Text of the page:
Ketamine was originally designed and used as a field anesthetic in Vietnam. It was discovered that it had some terrible side effects on humans and is now used as a veterinary drug. Ketamine comes in liquid or powdered form and is commonly snorted, injected or ingested. It is water soluble as well as tasteless, colorless and odorless. The drug generally takes effect within 10-15 minutes of ingestion and are short lived. Victims experience a profound change in the level of consciousness as well as memory impairment and difficulty organizing and understanding the environment. Higher doses cause unconsciousness.

Perhaps more valuable than a lesson on the types of drugs used and the methods in which they are employed it would be more valuable to look at how you can avoid becoming a victim through some very simple Personal Safety practices.

o Never accept a drink that you have not ordered, or seen mixed/opened for yourself.
o Never leave your drink unattended.
o Don’t drink anything that looks or tastes “Off”. If you are unsure don’t drink it.
o Never drink anything that has a precipitate (residue) on the glass or in the drink.
o If you start to feel funny, or more intoxicated than can be accounted for by the amount you’ve consumed, call 911.
o Never accept drinks or drugs from strangers.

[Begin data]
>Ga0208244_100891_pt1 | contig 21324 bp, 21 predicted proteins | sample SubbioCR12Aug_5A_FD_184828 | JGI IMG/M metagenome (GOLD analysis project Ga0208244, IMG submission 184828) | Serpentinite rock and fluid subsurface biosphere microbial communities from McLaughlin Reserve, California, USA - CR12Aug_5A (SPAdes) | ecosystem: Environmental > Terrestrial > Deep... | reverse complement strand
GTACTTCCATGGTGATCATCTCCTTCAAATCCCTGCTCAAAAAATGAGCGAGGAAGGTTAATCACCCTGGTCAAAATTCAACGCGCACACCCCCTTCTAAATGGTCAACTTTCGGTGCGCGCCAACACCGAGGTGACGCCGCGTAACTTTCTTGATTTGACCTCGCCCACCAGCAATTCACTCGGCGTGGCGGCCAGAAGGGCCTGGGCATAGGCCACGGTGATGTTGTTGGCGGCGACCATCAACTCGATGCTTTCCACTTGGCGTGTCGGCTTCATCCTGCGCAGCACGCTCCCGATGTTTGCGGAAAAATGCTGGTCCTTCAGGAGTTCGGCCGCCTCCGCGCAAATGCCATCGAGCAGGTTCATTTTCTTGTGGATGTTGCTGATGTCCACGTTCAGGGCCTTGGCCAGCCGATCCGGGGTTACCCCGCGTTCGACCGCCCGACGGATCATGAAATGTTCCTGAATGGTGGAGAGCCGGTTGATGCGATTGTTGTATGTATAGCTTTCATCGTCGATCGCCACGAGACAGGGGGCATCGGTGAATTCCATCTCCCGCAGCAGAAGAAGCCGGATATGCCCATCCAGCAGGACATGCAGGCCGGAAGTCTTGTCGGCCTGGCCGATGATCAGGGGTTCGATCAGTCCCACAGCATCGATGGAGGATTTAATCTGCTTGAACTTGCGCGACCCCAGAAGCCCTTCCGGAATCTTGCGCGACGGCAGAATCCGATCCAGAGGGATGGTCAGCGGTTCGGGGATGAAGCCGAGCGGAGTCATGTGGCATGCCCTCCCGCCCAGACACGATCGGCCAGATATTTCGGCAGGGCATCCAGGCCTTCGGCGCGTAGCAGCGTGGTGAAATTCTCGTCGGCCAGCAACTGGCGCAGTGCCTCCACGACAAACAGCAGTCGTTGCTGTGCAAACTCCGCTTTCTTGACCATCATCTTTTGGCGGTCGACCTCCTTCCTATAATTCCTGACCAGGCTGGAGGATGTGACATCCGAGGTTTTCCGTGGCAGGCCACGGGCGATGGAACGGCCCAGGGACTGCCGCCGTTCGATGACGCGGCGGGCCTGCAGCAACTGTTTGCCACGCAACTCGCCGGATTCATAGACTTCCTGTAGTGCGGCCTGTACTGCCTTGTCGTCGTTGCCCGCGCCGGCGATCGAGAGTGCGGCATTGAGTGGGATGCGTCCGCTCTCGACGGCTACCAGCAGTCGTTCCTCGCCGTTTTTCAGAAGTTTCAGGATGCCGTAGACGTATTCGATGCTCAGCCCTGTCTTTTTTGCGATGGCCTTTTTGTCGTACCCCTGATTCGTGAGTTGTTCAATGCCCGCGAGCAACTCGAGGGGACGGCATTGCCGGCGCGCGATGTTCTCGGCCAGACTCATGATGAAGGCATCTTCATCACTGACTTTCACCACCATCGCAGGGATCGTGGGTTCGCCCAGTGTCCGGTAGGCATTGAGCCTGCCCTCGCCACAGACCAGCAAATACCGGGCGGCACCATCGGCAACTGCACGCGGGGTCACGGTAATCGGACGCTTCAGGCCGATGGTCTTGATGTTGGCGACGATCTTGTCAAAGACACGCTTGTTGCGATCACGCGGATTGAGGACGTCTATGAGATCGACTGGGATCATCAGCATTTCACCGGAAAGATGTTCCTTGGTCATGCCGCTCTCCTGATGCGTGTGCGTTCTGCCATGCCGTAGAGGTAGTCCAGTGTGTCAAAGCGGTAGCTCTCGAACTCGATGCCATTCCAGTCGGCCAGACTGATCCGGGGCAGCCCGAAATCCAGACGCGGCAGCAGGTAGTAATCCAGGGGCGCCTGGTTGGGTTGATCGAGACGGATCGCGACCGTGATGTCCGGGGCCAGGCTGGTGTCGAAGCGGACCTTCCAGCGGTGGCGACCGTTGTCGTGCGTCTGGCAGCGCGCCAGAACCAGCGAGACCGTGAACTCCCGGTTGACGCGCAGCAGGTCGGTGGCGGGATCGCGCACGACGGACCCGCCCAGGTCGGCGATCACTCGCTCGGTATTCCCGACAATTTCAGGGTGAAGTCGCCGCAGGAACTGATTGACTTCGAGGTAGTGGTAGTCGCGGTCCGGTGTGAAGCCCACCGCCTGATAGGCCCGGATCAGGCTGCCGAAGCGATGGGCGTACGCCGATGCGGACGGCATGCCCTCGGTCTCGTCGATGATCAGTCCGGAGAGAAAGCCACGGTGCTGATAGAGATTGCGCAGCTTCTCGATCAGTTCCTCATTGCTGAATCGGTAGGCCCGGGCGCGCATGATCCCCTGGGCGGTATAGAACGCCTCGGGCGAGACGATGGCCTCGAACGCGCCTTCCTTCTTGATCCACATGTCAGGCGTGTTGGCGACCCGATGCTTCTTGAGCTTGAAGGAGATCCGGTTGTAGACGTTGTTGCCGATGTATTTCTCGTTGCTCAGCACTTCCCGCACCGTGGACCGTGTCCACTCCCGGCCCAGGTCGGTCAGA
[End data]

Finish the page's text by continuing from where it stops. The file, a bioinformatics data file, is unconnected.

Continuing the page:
o Don’t assume that this can only happen at raves, bars and big house parties. More and more often I am hearing about these drugs being employed at sporting events, High School/Junior High dances, college campuses, workplace parties etc.
o Always go out/party with a group of friends.
o Plan to go home as a group or with someone you trust.

By incorporating some basic knowledge of these substances and how they can be used to facilitate a sexual assault, women can protect themselves through proactive planning and preventative practices. We may never completely eliminate the use of chemical warfare in the commission of sexual assaults, but we can start reducing the statistics one women at a time through knowledge, preparation, training and practice.

Kerry Sauve
StreetSense Safety and Security Inc

Alternatives to A Veterinary Emergency

If you have a pet, there will probably come a time when you are faced with a veterinary emergency. This can come in a variety of ways, from a sudden digestive poisoning, a poisonous bite, to a flare-up of a chronic condition.